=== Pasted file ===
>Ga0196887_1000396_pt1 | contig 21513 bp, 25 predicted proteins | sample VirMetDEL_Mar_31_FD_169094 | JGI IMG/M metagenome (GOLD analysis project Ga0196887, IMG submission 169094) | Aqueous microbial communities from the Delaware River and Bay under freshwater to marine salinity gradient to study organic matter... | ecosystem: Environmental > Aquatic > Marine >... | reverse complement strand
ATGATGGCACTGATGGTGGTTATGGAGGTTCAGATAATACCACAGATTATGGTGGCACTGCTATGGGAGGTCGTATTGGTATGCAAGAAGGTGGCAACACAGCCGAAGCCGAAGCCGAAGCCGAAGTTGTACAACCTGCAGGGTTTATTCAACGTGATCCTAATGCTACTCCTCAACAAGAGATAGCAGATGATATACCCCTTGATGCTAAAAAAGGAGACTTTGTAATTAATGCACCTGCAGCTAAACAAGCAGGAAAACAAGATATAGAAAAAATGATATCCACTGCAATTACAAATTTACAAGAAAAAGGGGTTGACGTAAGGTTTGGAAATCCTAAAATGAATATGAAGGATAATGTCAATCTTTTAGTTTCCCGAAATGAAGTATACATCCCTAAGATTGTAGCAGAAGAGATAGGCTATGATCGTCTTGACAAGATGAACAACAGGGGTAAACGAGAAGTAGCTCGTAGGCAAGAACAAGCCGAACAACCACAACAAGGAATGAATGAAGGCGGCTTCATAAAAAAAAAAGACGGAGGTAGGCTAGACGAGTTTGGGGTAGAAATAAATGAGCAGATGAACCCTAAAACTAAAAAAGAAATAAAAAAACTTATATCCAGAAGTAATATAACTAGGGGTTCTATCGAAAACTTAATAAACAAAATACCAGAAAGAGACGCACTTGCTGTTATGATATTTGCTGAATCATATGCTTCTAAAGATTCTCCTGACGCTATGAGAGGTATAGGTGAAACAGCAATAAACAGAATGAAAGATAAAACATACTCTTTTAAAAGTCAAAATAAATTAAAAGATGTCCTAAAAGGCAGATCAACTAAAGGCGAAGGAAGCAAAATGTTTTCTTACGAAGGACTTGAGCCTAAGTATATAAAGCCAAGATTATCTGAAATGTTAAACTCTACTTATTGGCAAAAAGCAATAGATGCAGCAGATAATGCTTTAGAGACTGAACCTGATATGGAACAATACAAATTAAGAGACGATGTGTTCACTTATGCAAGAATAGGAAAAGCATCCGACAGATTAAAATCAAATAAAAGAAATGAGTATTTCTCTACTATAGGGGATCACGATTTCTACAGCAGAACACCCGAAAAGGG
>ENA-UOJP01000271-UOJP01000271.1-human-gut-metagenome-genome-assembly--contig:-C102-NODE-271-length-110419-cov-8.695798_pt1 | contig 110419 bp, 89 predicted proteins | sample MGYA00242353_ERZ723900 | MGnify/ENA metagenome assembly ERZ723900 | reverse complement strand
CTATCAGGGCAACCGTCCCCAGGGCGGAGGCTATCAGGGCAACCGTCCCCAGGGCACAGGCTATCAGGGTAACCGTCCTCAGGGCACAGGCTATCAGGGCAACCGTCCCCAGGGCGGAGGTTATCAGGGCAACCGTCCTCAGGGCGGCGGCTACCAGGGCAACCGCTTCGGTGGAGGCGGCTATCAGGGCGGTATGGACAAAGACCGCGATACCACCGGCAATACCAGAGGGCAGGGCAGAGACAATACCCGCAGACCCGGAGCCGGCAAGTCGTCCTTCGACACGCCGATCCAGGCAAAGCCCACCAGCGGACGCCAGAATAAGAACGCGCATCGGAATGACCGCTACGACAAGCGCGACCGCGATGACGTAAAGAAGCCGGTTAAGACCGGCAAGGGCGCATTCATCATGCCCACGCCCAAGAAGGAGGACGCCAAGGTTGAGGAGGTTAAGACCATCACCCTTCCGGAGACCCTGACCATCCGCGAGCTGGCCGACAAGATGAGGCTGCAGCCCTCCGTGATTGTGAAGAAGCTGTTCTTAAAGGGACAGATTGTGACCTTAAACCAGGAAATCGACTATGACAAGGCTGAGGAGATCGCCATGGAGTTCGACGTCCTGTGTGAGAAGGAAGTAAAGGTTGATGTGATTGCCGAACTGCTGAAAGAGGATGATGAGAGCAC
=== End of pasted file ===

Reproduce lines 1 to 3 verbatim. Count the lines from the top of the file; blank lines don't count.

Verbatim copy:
>Ga0196887_1000396_pt1 | contig 21513 bp, 25 predicted proteins | sample VirMetDEL_Mar_31_FD_169094 | JGI IMG/M metagenome (GOLD analysis project Ga0196887, IMG submission 169094) | Aqueous microbial communities from the Delaware River and Bay under freshwater to marine salinity gradient to study organic matter... | ecosystem: Environmental > Aquatic > Marine >... | reverse complement strand
ATGATGGCACTGATGGTGGTTATGGAGGTTCAGATAATACCACAGATTATGGTGGCACTGCTATGGGAGGTCGTATTGGTATGCAAGAAGGTGGCAACACAGCCGAAGCCGAAGCCGAAGCCGAAGTTGTACAACCTGCAGGGTTTATTCAACGTGATCCTAATGCTACTCCTCAACAAGAGATAGCAGATGATATACCCCTTGATGCTAAAAAAGGAGACTTTGTAATTAATGCACCTGCAGCTAAACAAGCAGGAAAACAAGATATAGAAAAAATGATATCCACTGCAATTACAAATTTACAAGAAAAAGGGGTTGACGTAAGGTTTGGAAATCCTAAAATGAATATGAAGGATAATGTCAATCTTTTAGTTTCCCGAAATGAAGTATACATCCCTAAGATTGTAGCAGAAGAGATAGGCTATGATCGTCTTGACAAGATGAACAACAGGGGTAAACGAGAAGTAGCTCGTAGGCAAGAACAAGCCGAACAACCACAACAAGGAATGAATGAAGGCGGCTTCATAAAAAAAAAAGACGGAGGTAGGCTAGACGAGTTTGGGGTAGAAATAAATGAGCAGATGAACCCTAAAACTAAAAAAGAAATAAAAAAACTTATATCCAGAAGTAATATAACTAGGGGTTCTATCGAAAACTTAATAAACAAAATACCAGAAAGAGACGCACTTGCTGTTATGATATTTGCTGAATCATATGCTTCTAAAGATTCTCCTGACGCTATGAGAGGTATAGGTGAAACAGCAATAAACAGAATGAAAGATAAAACATACTCTTTTAAAAGTCAAAATAAATTAAAAGATGTCCTAAAAGGCAGATCAACTAAAGGCGAAGGAAGCAAAATGTTTTCTTACGAAGGACTTGAGCCTAAGTATATAAAGCCAAGATTATCTGAAATGTTAAACTCTACTTATTGGCAAAAAGCAATAGATGCAGCAGATAATGCTTTAGAGACTGAACCTGATATGGAACAATACAAATTAAGAGACGATGTGTTCACTTATGCAAGAATAGGAAAAGCATCCGACAGATTAAAATCAAATAAAAGAAATGAGTATTTCTCTACTATAGGGGATCACGATTTCTACAGCAGAACACCCGAAAAGGG
>ENA-UOJP01000271-UOJP01000271.1-human-gut-metagenome-genome-assembly--contig:-C102-NODE-271-length-110419-cov-8.695798_pt1 | contig 110419 bp, 89 predicted proteins | sample MGYA00242353_ERZ723900 | MGnify/ENA metagenome assembly ERZ723900 | reverse complement strand